I may or may not be in that secretive NDA-locked closed beta of Secret World Legends — I’m not telling. But there is something I can tell you. A number of somethings in fact. Thanks to an open tour with Creative Director Romain Amiel, I was able to ask questions while gallivanting around, checking out the revamp of my favorite game ever. We talked about combat and dungeons, monetization and the patron system, and customization and the dressing room as well as open beta and launch. I didn’t get all the info I set out to, but there’s a good bit to chew on — enough that I have to split this report in two!

Even though the game isn’t finished, my first impressions are definitely favorable. As a five-year veteran and ardent supporter of the original Secret World, I do think this version is more accessible, both in gameplay and in entry (well, once it leaves closed beta at least). Here is the first half of the highlights of my tour and talk with Amiel.

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Make My MMO: Ashes of Creation’s Kickstarter, Shroud of the Avatar’s equity crowdfund (June 3, 2017)

This week in MMO crowdfunding, Ashes of Creation’s Kickstarter came to a close with $3.2M and nearly 20,000 backers, making it the biggest MMORPG Kickstarter to date. Backers — and would-be backers who didn’t jump into the Kickstarter — should take a peek at the game’s latest update, which outlines the backer awards for everyone as crowdfunding continues this month on the official site. Intrepid does note that there won’t be any stretch goals, however, to avoid “scope creep.”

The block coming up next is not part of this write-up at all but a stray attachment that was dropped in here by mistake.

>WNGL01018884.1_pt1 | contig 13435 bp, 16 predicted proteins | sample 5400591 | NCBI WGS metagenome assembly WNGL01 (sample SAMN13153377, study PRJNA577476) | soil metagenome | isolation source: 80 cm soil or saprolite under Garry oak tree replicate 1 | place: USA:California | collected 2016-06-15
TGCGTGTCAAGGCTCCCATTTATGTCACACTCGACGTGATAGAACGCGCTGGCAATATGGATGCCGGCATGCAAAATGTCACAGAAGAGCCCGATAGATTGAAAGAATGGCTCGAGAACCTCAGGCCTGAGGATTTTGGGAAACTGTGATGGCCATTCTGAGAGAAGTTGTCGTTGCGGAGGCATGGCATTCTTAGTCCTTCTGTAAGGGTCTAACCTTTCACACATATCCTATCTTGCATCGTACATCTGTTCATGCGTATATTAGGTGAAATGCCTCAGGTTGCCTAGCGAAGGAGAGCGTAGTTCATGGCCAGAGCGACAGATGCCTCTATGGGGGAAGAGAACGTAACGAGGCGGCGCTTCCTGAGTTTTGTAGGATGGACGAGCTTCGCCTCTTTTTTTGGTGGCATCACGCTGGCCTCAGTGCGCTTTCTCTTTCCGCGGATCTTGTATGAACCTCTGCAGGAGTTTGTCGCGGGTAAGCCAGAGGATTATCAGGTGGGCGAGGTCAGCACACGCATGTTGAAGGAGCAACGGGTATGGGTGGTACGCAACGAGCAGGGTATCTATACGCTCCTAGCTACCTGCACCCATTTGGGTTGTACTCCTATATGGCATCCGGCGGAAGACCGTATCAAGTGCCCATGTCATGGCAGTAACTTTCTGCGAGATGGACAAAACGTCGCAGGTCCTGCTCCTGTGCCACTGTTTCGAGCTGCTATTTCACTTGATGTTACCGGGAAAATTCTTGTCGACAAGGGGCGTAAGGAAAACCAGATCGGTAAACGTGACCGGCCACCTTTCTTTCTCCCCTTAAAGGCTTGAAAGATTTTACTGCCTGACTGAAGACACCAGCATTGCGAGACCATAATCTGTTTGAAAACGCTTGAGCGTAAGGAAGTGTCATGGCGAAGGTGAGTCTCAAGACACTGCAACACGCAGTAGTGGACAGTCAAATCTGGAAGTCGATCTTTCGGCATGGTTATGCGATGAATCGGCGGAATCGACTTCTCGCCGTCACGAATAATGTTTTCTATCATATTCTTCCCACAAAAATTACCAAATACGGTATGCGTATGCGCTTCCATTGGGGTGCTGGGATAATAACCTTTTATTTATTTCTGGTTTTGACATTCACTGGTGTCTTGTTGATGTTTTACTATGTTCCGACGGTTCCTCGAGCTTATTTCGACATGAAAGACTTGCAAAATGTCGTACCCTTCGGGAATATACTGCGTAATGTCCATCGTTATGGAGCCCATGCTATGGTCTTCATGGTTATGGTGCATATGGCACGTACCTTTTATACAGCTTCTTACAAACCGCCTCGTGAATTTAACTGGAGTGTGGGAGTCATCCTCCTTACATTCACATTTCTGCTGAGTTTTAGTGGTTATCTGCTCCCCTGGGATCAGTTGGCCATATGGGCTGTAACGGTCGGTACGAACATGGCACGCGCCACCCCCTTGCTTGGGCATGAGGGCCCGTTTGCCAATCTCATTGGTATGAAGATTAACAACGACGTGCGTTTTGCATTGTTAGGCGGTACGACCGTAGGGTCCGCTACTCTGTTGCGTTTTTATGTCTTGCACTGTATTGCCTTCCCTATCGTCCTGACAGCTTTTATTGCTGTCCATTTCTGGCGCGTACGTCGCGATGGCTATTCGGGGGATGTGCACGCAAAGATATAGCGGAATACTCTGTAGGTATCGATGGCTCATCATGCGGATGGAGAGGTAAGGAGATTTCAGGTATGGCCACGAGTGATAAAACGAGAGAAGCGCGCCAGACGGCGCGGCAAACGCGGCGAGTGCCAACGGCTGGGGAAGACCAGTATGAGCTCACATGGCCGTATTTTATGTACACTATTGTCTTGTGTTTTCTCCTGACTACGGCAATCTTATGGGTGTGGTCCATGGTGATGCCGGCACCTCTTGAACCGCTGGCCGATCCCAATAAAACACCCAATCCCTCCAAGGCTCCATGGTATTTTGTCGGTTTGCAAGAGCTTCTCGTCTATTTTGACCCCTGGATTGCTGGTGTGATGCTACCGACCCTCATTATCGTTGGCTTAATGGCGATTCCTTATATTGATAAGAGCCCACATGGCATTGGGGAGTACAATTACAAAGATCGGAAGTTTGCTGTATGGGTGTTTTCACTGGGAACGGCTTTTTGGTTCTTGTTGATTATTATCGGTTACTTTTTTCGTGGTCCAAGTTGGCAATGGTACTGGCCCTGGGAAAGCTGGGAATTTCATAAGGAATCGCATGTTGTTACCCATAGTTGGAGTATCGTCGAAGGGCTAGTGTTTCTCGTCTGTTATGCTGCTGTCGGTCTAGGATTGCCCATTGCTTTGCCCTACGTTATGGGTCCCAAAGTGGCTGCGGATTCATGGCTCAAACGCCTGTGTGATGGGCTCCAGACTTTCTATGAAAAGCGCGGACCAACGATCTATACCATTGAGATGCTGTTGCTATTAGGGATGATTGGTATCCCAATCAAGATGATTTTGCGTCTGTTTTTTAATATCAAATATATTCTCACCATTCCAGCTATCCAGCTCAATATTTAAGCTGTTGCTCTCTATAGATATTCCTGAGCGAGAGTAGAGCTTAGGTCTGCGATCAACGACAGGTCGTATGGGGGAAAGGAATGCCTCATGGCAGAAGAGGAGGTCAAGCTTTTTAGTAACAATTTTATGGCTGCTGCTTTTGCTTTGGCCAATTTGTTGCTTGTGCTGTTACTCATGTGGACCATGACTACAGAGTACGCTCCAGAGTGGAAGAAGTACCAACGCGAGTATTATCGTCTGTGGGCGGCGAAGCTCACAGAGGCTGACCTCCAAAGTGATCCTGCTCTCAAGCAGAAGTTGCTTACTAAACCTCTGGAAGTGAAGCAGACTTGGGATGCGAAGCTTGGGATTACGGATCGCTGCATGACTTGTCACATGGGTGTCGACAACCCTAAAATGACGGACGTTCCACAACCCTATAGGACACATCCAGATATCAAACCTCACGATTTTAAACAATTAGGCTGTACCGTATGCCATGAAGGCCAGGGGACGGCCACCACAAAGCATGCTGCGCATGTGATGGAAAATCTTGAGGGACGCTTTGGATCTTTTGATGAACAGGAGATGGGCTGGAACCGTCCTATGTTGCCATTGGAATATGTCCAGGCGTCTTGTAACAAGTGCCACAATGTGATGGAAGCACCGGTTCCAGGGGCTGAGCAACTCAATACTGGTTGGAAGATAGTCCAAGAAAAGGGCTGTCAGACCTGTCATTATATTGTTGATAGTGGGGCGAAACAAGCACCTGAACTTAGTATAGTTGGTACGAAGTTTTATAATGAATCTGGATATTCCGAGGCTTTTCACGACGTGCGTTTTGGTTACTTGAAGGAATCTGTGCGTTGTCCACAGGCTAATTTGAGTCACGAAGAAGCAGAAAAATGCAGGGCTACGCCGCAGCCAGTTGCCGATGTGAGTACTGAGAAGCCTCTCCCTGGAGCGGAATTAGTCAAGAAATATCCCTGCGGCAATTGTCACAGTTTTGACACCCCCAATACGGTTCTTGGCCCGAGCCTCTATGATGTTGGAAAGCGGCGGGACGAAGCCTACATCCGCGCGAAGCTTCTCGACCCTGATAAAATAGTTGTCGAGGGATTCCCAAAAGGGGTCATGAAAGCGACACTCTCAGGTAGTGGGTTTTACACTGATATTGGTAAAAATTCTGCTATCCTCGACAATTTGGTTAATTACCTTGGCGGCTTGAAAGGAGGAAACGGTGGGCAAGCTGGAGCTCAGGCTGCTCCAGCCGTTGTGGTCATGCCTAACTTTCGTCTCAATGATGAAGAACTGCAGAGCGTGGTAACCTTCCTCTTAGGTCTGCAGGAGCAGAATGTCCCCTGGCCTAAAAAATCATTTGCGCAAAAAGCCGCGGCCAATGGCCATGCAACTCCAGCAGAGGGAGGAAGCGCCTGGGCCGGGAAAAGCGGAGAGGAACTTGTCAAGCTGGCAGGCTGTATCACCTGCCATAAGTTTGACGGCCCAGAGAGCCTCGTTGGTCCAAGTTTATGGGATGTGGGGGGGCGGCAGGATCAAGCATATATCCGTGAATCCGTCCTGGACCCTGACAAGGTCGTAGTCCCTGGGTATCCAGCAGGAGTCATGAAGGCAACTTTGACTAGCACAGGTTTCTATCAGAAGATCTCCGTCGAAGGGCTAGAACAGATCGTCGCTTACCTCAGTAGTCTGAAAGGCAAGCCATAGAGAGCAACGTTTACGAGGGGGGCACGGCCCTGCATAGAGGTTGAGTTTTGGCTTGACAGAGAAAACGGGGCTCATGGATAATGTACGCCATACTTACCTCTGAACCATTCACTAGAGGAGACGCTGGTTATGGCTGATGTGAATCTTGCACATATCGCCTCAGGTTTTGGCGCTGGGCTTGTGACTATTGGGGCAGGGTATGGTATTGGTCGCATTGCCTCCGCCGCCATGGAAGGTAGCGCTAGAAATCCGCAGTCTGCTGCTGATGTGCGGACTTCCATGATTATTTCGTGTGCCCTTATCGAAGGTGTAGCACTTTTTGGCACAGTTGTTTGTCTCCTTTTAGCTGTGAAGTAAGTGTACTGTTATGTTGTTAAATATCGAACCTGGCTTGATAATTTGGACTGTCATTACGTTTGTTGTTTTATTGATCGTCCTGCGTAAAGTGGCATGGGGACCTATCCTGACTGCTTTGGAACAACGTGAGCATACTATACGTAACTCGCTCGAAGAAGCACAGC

Meanwhile, Shroud of the Avatar surprised its players this week by announcing on its seasonal fundraising livestream that it’s pitched a $2M equity crowdfunding campaign to raise money ahead of the game’s formal launch, which is happening this year. (Stay tuned for more on this Monday!)

Plus, Elite Dangerous is awash in Thargoid sightings (thanks, Kinya!), OrbusVR previewed the Ranger, Crowfall patched up ahead of this weekend’s pre-alpha testing, and Grim Dawn sold its millionth copy.

Read on for more on what’s up with MMO crowdfunding over the last week and the regular roundup of all the crowdfunded MMOs we’ve got our eye on.